Dayboard beta

FAQs

Table of Contents

How does Dayboard help my team?

Dayboard helps teams gain visibility of what's happening in a company in ways most project management and task management apps can't. Everyone manages their own priorities so it's clear how everyone decides to spend their day. This helps keeps everyone accountable and focused on doing the things they say they'll do.

People may not realize they need this but many companies have been doing this for many years already in the form of stand-up meetings. This way, Dayboard makes a great complement, not a replacement, for most project and task management apps.

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I’m part of a team. How does Dayboard help me get my work done?

Dayboard helps you single handle your tasks, reduce time spent on distracting sites and gently reminds you to plan your day.

More importantly, Dayboard helps reduce time spent updating your team about what you’re working on or how long you’ve been working on a task. A task that’s been sitting on your list for too long could mean a few things: (1) it’s not something that can be completed within a day, (2) it’s not as important as you thought or (3) it IS important, but you’ve been overloaded and haven’t been able to get to them. These are all helpful insights for you and your team.

Dayboard also highlights problems you’re running into with blockers. You can mention another team member to let them know you’re waiting on them to complete your tasks. This gives managers a chance to jump in if something’s been put off for too long.

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I don't have a team. Can I use Dayboard by myself?

Of course! Our browser extension (only available on Chrome for now) was originally designed for individuals. It's free and you can download it here. Signing up for an account is optional, but would allow you to access your tasks from different machines and devices.

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Why does Dayboard only allow me to enter five tasks per day? Can I add more?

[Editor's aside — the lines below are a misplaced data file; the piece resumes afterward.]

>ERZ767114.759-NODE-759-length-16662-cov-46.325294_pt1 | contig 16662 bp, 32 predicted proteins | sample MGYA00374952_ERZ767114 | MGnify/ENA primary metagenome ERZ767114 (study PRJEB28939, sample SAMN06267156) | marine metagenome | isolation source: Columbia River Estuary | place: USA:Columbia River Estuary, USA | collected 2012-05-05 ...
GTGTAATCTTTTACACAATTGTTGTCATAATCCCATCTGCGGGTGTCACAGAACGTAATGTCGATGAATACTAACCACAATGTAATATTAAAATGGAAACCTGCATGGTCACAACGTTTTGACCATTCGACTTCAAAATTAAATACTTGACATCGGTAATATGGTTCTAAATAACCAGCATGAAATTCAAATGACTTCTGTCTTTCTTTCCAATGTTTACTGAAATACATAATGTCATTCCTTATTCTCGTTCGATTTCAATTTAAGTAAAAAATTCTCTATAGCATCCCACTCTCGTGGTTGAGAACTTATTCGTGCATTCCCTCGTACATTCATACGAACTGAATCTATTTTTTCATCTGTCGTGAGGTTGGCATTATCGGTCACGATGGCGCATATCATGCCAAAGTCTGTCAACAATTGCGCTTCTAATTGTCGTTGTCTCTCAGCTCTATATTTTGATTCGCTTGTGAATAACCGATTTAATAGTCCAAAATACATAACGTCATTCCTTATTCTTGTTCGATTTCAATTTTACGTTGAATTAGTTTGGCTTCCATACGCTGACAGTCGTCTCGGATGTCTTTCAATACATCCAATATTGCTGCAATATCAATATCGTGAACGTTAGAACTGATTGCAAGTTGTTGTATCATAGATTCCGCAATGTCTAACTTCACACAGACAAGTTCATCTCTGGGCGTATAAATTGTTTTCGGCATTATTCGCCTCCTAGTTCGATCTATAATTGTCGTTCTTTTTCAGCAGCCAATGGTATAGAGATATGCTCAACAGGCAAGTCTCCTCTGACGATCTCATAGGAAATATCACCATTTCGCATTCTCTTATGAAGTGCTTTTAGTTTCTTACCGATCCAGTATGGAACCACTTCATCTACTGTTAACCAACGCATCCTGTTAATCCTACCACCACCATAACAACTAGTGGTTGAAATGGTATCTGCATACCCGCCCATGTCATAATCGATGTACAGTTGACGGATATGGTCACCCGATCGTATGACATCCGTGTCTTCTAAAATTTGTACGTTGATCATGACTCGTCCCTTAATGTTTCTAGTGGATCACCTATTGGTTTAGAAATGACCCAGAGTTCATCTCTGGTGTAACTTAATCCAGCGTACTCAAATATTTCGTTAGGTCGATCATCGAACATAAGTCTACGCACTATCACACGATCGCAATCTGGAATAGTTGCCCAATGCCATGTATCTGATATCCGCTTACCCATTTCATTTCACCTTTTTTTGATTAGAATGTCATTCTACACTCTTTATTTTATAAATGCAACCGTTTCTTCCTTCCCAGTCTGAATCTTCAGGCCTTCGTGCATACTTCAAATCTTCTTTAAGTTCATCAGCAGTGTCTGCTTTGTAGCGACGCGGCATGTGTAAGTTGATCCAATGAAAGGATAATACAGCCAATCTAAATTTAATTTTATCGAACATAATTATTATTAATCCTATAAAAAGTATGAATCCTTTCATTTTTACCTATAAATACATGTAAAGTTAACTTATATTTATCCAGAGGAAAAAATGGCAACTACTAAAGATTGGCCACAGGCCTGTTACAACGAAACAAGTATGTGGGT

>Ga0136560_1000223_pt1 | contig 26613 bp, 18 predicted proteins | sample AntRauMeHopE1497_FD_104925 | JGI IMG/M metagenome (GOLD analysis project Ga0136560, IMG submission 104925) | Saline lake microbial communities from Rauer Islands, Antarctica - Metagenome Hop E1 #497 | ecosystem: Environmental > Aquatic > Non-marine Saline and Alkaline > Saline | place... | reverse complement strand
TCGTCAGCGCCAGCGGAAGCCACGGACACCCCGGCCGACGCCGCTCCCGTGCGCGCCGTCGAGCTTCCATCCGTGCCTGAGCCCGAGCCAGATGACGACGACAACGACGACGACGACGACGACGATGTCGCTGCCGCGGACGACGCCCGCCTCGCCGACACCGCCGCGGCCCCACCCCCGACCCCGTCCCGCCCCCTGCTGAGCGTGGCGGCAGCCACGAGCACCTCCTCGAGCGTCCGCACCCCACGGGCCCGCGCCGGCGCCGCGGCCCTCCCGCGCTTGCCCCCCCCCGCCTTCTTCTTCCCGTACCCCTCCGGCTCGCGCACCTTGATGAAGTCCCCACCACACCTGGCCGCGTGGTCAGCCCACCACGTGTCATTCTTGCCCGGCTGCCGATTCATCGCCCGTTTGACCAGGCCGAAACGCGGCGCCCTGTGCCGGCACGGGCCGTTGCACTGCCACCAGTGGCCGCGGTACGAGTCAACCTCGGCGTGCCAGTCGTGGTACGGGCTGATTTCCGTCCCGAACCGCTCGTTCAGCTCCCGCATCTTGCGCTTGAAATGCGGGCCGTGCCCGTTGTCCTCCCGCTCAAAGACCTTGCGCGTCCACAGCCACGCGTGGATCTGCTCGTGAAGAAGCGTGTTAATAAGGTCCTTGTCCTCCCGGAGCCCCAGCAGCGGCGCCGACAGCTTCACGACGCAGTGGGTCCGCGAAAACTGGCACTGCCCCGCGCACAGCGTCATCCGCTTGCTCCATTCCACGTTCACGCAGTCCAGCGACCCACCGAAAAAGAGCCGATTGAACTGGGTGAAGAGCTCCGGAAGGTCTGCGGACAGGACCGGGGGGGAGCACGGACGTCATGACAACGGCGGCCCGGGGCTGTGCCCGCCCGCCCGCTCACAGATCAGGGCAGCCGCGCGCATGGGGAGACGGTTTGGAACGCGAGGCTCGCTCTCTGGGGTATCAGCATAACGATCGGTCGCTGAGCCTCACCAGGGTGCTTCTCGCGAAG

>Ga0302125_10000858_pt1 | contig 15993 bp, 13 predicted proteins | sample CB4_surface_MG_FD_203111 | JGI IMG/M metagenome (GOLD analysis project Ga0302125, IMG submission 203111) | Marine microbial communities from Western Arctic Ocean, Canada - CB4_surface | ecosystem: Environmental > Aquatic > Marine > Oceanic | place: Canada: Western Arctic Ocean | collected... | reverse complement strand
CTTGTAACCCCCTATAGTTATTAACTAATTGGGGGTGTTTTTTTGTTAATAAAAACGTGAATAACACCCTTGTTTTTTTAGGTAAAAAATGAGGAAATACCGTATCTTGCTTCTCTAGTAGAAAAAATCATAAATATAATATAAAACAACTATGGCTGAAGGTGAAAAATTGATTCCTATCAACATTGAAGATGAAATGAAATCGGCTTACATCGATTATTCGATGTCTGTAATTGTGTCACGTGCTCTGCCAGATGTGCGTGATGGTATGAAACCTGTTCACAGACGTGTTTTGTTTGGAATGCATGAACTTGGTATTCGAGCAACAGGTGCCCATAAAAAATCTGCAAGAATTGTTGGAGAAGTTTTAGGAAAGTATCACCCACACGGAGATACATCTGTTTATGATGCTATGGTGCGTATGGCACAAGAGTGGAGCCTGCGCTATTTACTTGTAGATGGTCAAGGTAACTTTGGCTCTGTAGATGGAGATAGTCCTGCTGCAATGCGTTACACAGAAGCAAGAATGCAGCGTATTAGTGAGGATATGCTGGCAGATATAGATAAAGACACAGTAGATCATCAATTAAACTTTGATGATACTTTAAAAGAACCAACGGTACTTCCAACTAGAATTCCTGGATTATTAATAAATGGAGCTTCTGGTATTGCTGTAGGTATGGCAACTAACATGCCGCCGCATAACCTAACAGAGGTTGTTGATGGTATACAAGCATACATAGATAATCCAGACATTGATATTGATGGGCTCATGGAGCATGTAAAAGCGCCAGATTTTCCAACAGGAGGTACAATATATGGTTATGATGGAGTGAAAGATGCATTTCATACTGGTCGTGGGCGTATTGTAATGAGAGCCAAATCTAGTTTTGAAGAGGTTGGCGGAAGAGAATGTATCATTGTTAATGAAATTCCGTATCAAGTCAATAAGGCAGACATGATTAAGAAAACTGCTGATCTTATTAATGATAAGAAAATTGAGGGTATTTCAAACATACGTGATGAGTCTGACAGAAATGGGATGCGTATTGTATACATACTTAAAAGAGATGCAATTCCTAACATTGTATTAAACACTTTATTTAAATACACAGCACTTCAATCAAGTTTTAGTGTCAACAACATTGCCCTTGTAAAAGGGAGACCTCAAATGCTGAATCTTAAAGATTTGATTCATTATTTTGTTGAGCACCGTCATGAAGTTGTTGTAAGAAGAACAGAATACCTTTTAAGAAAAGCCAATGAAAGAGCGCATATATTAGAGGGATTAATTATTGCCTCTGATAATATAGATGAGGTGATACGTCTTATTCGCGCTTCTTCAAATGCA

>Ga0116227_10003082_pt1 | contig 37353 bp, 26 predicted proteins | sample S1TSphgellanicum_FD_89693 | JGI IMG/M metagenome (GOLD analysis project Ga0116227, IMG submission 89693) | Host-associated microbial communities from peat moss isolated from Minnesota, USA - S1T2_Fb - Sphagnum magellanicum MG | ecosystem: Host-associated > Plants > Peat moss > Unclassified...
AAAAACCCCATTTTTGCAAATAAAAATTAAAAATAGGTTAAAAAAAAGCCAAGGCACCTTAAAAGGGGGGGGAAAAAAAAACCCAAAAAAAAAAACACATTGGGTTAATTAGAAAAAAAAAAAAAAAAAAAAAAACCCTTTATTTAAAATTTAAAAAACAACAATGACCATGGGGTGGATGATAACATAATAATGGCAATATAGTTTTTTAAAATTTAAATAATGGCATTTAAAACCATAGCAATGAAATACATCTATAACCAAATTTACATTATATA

Five items is a balance between having enough items to be a useful list, and not having too many items so it becomes overwhelming to look at. It also keeps updates with your team simple: there’s only five items per person to read.

It’s tempting to want more items on our list—it feels ambitious and productive—but the more items we have, the less important each item becomes. Keeping your to do list short may seem unproductive in the short term but it helps prevent burnout in the long term, which is overall a more productive strategy.

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Can I add more tasks for the upcoming day, or some sort of future list?

The answer right now is no, but we're working on new ideas and features that might accommodate this request.

In general, we're against having a “future list” because it encourages people to spend time organizing and planning inside Dayboard, which (1) is what most task management lists already offer (and isn't necessarily doing a bad job at), and (2) isn't the actual work that people should be doing. Having no more room to add more tasks means it forces you to move on and actually do them.

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What are blockers?

Blockers are tasks that you or someone else needs to complete before you can complete one of your own tasks. The idea is to reduce the time being spent stuck on a particular task by mentioning other members when you’re waiting on their work. This way, managers can quickly see when a task has been put off for too long and offer help when they see team members are blocked.

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Can I assign tasks to other members on my team?

No.

By not having the ability to assign tasks, Dayboard encourages team members to self-manage and self-assign their own work. This frees managers from micromanaging their team, and allow them to focus on other priorities.

However, anyone within the team can comment on a member’s tasks if they feel someone’s priorities needs to change. They can also indirectly assign work through blockers, if someone is preventing you from getting your own work done.

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I’m already using [favorite project management tool]. Does Dayboard integrate with any third party tools?

No, at least not yet.

Generally speaking, tasks written in Asana, Trello, Jira, Basecamp or any other tool isn't necessarily scoped to be done within a day. Dayboard's daily ask of “what are your most important tasks today” is important to think about, because it makes you think about what's actually actionable in the 4-7 hours you have in your day. We believe the inconvenience of "writing something out twice" and reinforce our intentions is a good trade off, compared with the convenience of checking something off and have it automatically updated elsewhere for you.

We may change our mind about integrations later but that’s our stance right now.

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I’m not using Chrome as my browser. Is Dayboard’s browser extension available for other browsers?

Not yet.

Right now, our browser extension is only available to Chrome users. We’re working hard to make it available on Firefox and Safari very soon.

If you do use Chrome, you can download or learn more about the extension here.

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Got another burning question?

You can ask us on Twitter, Facebook or by emailing support.

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